Making Things Clear

Fiscal transparency

As Mexico moves toward higher fiscal transparency in the public sector, fintech is making financial transactions in the private sector more traceable than ever, while also improving the state of financial inclusion.

There was a time—perhaps not so long ago—that Mexico was not regarded to have a highly transparent fiscal system, in which the rule of law was at times undermined. The country’s less-than-transparent financial ecosystem was even abused by some multinational businesses of questionable repute for the purposes of money laundering and tax evasion. All that is over. It has been over for some years now—after the passing of two landmark pieces of fiscal legislation in 2012 and 2015. And, in a relatively short time, Mexico has successfully rebranded its finance sector.

In as early as 2018, Mexico was regarded as something of an exemplar for the rest of Latin America when it came to transparency. Over the last five years or so, the country has been doing well in complying with the International Monetary Fund’s fiscal transparency code (FTC). In a report published in October 2018, the IMF observed that “Mexico scores relatively well when compared to other Latin American countries and emerging market economies that have undergone a fiscal transparency evaluation.”

Fiscal transparency is not a single, one-dimensional variable. There are as many as two dozen indicators for fiscal transparency used by various international organizations such as the IMF, the World Bank, and the Financial Action Task Force (FATF). In Mexico, for instance, “Fiscal transparency practices are strongest in the areas of resource revenue management and fiscal forecasting and budgeting, while the scores on fiscal risks analysis and management are lower,” according to the IMF.

Speaking of the IMF and its views on transparency variables in Mexico’s financial ecosystem, let us start with a little background story. Toward the end of 2010s, senior officials were so determined about the importance of fiscal clarity, that the country’s Ministry of Finance and Public Credit (SHCP) voluntarily invited a mission from the Fiscal Affairs Department (FAD) of the IMF to fly to Mexico City and make a series of accurate analyses about Mexico’s compliance—or lack thereof—with the said fiscal transparency code.

This, in and of itself, was a clear indication that Mexico, under various recent governments, had made a real effort to achieve full fiscal transparency to eliminate all grounds for corruption—which, even with the best of intentions, cannot be said of all countries in the Latam region. The findings of the IMF’s mission to Mexico City in 2018 and various other reports which have been disclosed since, paint a very interesting picture of Mexico’s fiscal landscape.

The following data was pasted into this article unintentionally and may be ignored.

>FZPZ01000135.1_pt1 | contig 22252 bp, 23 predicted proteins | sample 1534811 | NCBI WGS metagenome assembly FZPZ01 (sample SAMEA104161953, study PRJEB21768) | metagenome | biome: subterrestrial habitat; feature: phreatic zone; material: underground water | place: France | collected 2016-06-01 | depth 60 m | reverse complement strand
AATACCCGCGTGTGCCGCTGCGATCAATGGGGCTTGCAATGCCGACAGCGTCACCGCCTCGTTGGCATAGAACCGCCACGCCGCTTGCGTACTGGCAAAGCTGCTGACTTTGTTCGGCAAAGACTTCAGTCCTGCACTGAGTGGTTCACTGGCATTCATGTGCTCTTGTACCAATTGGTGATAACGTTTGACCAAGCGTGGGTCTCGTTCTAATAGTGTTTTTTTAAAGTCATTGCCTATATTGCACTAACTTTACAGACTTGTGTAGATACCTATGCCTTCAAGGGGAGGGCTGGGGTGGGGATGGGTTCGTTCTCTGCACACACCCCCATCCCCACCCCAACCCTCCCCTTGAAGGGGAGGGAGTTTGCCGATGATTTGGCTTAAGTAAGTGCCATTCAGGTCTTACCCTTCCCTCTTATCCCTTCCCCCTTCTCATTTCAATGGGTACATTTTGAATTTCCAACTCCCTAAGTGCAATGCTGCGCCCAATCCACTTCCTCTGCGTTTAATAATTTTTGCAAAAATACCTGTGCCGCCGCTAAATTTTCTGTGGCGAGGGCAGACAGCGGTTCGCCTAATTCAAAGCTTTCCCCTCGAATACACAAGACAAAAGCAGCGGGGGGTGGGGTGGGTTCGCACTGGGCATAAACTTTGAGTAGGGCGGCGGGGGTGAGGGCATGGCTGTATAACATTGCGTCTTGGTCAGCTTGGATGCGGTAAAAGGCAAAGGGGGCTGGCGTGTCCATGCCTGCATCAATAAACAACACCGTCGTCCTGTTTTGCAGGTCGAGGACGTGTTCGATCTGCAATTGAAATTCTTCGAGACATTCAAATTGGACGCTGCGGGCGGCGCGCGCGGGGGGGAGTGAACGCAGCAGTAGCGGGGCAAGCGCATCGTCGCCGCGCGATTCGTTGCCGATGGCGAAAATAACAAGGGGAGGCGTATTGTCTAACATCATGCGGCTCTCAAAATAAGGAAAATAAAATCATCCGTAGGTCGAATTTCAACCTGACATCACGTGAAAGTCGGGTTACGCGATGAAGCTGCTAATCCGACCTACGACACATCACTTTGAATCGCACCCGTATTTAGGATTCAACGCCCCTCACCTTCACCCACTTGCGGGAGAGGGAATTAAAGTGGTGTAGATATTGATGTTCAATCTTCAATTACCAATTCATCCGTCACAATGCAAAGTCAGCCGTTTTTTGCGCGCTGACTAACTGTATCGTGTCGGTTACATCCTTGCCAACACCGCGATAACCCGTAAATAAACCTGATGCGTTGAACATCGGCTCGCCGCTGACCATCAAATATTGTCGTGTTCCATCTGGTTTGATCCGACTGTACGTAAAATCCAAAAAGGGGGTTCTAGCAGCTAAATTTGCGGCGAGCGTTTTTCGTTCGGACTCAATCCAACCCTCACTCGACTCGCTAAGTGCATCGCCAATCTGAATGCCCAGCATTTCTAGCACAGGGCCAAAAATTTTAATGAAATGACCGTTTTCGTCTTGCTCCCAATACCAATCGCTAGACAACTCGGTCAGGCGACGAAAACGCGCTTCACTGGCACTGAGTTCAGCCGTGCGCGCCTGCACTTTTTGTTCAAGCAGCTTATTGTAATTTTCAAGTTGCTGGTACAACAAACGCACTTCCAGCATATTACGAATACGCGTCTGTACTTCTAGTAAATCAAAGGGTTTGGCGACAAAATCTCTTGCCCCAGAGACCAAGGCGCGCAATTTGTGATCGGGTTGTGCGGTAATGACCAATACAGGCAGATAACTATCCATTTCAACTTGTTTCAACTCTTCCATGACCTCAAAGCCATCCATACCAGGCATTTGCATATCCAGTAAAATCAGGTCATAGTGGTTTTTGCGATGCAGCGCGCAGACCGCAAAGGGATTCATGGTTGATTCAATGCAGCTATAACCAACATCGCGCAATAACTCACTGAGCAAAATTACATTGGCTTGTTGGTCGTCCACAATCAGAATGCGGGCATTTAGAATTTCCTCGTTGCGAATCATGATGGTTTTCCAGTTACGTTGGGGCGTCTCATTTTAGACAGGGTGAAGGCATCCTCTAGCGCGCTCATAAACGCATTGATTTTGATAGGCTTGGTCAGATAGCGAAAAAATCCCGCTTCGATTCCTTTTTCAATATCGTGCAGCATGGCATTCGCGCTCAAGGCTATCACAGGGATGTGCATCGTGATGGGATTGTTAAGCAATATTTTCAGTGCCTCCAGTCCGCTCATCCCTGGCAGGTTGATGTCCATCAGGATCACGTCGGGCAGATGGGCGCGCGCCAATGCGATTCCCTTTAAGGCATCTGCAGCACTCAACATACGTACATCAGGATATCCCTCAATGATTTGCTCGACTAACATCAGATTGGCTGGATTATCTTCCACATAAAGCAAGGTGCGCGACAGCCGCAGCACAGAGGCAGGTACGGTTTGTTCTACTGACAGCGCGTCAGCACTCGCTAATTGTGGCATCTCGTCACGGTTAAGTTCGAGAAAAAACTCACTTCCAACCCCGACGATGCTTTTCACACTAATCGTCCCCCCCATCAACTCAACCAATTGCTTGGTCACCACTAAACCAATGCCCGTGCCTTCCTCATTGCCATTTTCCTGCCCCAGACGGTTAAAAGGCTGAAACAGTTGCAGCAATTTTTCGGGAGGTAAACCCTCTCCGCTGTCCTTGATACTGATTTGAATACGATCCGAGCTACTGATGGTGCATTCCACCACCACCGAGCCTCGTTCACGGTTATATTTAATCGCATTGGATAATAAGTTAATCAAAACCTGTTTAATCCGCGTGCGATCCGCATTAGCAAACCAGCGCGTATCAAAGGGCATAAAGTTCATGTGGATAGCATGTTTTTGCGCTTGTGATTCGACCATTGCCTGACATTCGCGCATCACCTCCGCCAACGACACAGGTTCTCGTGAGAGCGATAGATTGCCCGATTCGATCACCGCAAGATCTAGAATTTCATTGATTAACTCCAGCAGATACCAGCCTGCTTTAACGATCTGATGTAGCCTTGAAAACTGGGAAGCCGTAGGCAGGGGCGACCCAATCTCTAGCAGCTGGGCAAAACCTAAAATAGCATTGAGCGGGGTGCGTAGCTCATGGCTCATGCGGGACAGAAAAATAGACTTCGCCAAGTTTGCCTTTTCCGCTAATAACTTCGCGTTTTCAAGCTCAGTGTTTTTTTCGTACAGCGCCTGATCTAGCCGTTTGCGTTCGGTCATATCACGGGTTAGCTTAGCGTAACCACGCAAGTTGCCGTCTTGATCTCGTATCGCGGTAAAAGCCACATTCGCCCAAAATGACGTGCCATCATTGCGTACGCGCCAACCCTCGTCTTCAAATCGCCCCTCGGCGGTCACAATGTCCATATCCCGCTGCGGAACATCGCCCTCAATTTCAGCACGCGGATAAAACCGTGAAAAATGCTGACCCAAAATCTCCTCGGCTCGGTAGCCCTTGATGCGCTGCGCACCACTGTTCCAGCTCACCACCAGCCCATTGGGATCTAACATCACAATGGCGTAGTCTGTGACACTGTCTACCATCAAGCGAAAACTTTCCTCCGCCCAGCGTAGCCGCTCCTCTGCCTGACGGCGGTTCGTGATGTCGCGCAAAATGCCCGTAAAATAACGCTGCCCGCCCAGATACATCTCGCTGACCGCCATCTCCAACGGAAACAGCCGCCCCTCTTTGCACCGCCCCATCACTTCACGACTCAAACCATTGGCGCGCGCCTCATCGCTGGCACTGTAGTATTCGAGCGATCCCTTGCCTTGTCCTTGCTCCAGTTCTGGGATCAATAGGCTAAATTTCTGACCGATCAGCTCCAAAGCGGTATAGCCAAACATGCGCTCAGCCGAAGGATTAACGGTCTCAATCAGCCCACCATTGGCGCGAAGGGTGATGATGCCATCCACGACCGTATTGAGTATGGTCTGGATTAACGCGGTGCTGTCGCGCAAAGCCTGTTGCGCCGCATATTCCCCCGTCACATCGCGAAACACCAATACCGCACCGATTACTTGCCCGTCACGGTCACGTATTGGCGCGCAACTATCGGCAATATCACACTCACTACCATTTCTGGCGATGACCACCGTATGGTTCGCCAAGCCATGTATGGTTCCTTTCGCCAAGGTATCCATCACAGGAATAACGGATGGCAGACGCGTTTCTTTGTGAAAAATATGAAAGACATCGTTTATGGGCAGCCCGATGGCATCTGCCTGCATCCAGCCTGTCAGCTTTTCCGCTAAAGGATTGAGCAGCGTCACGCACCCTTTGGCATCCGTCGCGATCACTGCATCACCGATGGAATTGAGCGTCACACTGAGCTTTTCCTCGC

In terms of periodical fiscal reporting, Mexico is one of the best-performing countries in the Latam region, if not in the world. Fiscal data and statistics pertaining to all publicly funded bodies are disclosed on a monthly basis since 2000, which eliminates almost all opportunities for embezzlement and suspicious financial activities in the government, especially as fiscal statistics are routinely monitored for compatibility with previous budget plans and forecasts. What is more, all expenditures from the taxpayers’ money are categorically published at the end of each fiscal year, so that the nation’s taxpayers can exactly know where their money goes every year.

The country’s overall fiscal transparency has attracted market players from across the world, especially companies that focus on digital solutions in banking and finance. Fernando Suárez, director general of NCR, a US-based provider of financial solutions that has been active in Mexico for around 85 years, told TBY that, “NCR carries out more than 100 million transactions per day. In Mexico, we have a 37% market share,” while noting that his company works with almost all of the main banks in Mexico that provide financial services and solutions.

The digitalization of financial services and fintech—especially if provided by impartial international market players—can make the financial landscape even more transparent and leave no space for informal economic activities of or wrongdoing. Digital financial transactions are very easy to monitor, and solutions employing artificial intelligence (AI) can detect suspicious activities with increasing ease and accuracy.

While the transparency of financial activities in the public sector is ensured by regular disclosure of statistics and data by the government officials, the clarity of transactions in the private sector will be raised by digitalization, employment of fintech solutions, and the presence of reputable international service providers in Mexico’s finance sector.

The digitalization of financial services in the private sector will come with an extra bonus. Despite notable social and economic developments, the socioeconomic makeup is still highly heterogeneous, meaning that people living across the 33 jurisdictions that form Mexico do not all enjoy the same level of financial inclusion. Building a robust fintech infrastructure across Mexico will not only raise the level of fiscal transparency in private transactions, but also lead to financial and economic equity across the nation in the near future.